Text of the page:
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Showing content with the highest reputation since 01/13/2019 in all areas

  1. 14 points
    More and more, cars make NO ECONOMIC SENSE, that said, why should they. I buy and drive what I like, to hell with the money/cost/out. While I don’t want to flush money down the drain, a well lived life for a car guy with gasoline in his veins means owning and driving interesting vehicles. Keeping it in perspective and within ones means is reasonable, but I have made and lost seven figures on cars in the aggregate, in the end, what does it matter. I have had more fun than any reasonable person could expect. And I’m still doing it. I plan to die broke, shrouds don’t have pockets. Ed PS- One can always make more money, no one can buy more time.......no matter how much you have. Drive you car.......your time is shorter than you realize.
  2. 11 points
    As the jig is ready, why wait longer to glue the letters? To avoid scratches on the paint, I glued a piece of paper at the “B” side of the jig. Then, I attached it temporarily on the trunk and I tried if the first letter, the middle “N” would fit. As the jig was not following the curve from the trunk lid, the letter went a bit under the jig. I tried to restore its position with a screwdriver and I heard “tic” and no N anymore. Nothing around the car…No good at all. As I had no clue about the possible path, I began to search on the floor in the supposed way; I found nothing. Nothing? Not true: I found a partly finished part from a hinge which flew years ago! After maybe two hours without positive result, I decided to remove the jig and correct its shape. And what did I saw? The “N”! It did not fly away, but went under the jig! What a relief! Indeed, I could glue 3 letters each time; therefore I had to prepare less 2 K glue. I will have to clean a bit the lid (I put too much glue at the first letter); I will wait 1 or 2 days to do that. Indeed, I’m satisfied; the distance between letters may not be the same left and right, but it’s hard no notice it.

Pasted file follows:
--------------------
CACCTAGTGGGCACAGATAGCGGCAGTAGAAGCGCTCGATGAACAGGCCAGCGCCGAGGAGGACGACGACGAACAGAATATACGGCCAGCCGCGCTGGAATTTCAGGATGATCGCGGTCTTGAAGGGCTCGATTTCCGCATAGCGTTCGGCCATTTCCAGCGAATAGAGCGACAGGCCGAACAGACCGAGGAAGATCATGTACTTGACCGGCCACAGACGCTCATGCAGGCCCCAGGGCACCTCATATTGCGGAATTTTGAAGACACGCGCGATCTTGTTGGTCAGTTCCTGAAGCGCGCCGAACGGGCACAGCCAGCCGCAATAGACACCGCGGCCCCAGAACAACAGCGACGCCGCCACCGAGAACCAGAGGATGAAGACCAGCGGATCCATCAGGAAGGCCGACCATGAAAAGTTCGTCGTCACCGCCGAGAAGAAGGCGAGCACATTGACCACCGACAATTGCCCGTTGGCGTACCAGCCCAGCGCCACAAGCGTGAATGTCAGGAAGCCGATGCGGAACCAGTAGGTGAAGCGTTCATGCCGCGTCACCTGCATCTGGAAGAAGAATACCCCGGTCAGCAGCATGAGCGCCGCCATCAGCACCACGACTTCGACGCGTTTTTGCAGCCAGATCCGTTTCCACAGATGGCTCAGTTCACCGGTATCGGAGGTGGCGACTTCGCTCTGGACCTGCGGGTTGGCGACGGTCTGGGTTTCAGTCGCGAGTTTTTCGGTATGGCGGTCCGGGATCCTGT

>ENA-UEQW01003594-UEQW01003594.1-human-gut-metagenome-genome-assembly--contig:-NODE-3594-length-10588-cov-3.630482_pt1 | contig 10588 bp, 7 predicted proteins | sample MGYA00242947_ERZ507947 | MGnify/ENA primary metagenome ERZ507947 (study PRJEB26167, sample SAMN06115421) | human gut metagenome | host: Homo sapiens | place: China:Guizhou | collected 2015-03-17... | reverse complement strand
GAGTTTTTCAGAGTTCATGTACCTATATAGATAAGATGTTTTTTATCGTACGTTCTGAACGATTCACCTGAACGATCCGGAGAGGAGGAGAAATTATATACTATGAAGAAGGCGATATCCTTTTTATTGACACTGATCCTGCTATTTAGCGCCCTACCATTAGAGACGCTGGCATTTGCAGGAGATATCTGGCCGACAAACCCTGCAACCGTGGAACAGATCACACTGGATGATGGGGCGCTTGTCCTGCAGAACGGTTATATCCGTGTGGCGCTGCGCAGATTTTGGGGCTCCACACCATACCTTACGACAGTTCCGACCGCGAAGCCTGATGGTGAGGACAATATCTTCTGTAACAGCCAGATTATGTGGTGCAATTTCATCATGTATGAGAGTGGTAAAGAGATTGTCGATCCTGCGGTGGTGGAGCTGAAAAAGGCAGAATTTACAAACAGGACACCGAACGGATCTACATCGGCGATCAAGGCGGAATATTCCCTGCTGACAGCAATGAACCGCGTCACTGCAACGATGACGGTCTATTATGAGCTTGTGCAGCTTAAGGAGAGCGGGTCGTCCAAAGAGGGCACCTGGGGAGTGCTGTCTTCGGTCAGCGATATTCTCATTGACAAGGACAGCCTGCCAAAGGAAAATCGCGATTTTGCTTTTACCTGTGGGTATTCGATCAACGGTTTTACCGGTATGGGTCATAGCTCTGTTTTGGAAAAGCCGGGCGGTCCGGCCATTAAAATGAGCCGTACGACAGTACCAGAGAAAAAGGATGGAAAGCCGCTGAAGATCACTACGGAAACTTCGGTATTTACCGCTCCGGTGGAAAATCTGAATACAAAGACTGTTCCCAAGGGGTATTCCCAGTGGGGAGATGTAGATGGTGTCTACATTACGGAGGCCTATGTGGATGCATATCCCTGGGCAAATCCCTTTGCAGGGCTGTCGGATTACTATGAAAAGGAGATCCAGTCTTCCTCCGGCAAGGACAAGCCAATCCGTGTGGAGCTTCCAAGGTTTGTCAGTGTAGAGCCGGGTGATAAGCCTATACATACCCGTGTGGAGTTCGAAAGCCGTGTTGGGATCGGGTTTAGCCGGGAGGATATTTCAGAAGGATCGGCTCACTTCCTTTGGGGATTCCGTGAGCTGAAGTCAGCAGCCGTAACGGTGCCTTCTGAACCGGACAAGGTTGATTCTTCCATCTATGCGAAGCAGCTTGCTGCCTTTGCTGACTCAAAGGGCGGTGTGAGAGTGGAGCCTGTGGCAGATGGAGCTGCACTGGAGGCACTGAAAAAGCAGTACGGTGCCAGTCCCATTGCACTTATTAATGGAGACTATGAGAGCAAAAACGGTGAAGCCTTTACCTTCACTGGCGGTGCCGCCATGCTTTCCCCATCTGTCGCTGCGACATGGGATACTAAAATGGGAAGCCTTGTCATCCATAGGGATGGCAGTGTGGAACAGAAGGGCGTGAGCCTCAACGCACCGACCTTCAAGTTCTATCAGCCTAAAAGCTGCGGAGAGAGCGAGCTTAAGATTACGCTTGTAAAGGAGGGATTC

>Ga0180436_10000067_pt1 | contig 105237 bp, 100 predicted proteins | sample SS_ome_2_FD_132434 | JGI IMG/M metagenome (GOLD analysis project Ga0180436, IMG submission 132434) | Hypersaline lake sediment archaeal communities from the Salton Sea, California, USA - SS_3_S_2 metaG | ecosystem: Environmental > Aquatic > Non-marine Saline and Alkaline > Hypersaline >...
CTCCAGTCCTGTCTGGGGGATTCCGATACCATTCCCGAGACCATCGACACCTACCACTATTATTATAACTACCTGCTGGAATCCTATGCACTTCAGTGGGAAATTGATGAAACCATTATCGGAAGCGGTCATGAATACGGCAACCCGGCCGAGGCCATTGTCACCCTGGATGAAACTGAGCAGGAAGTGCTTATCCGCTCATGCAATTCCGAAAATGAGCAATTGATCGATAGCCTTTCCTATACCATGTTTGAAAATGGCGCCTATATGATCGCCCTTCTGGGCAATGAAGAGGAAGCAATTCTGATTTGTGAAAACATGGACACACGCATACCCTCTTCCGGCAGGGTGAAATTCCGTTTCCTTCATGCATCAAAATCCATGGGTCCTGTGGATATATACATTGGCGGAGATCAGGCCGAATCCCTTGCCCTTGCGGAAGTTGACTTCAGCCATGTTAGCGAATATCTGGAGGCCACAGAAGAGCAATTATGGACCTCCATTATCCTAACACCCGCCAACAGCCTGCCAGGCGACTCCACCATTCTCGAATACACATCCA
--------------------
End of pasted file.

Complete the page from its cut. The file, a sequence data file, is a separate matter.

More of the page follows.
3. 9 points
    The point is that any representative democracy (club, government, etc.) is at risk of having those selected to represent the entirety of the club/public/whatever deciding that they are no longer beholden to the whole of those whom they represent, but rather to a select few.
  4. 8 points
  5. 8 points
    To glue the letters on the trunk lid without a guide would certainly be very difficult; therefore, I had to do something. The picture is the result of my thinking; I “just” have to glue the letters now! Before I got to construct that guide, I had to brood about the spacing of the letters. On the left side, there is an “I” which is narrower than the other letters. The “N” in the middle of the word must be in the middle of the car, therefore, the distance between each letter on the left side will be larger than on the right side. Unfortunately, I don’t have any more a Mark II to check, but I see no other alternative. Maybe it will not be noticeable; we’ll see.
  6. 7 points
    Just acquired this 42 Super
  7. 7 points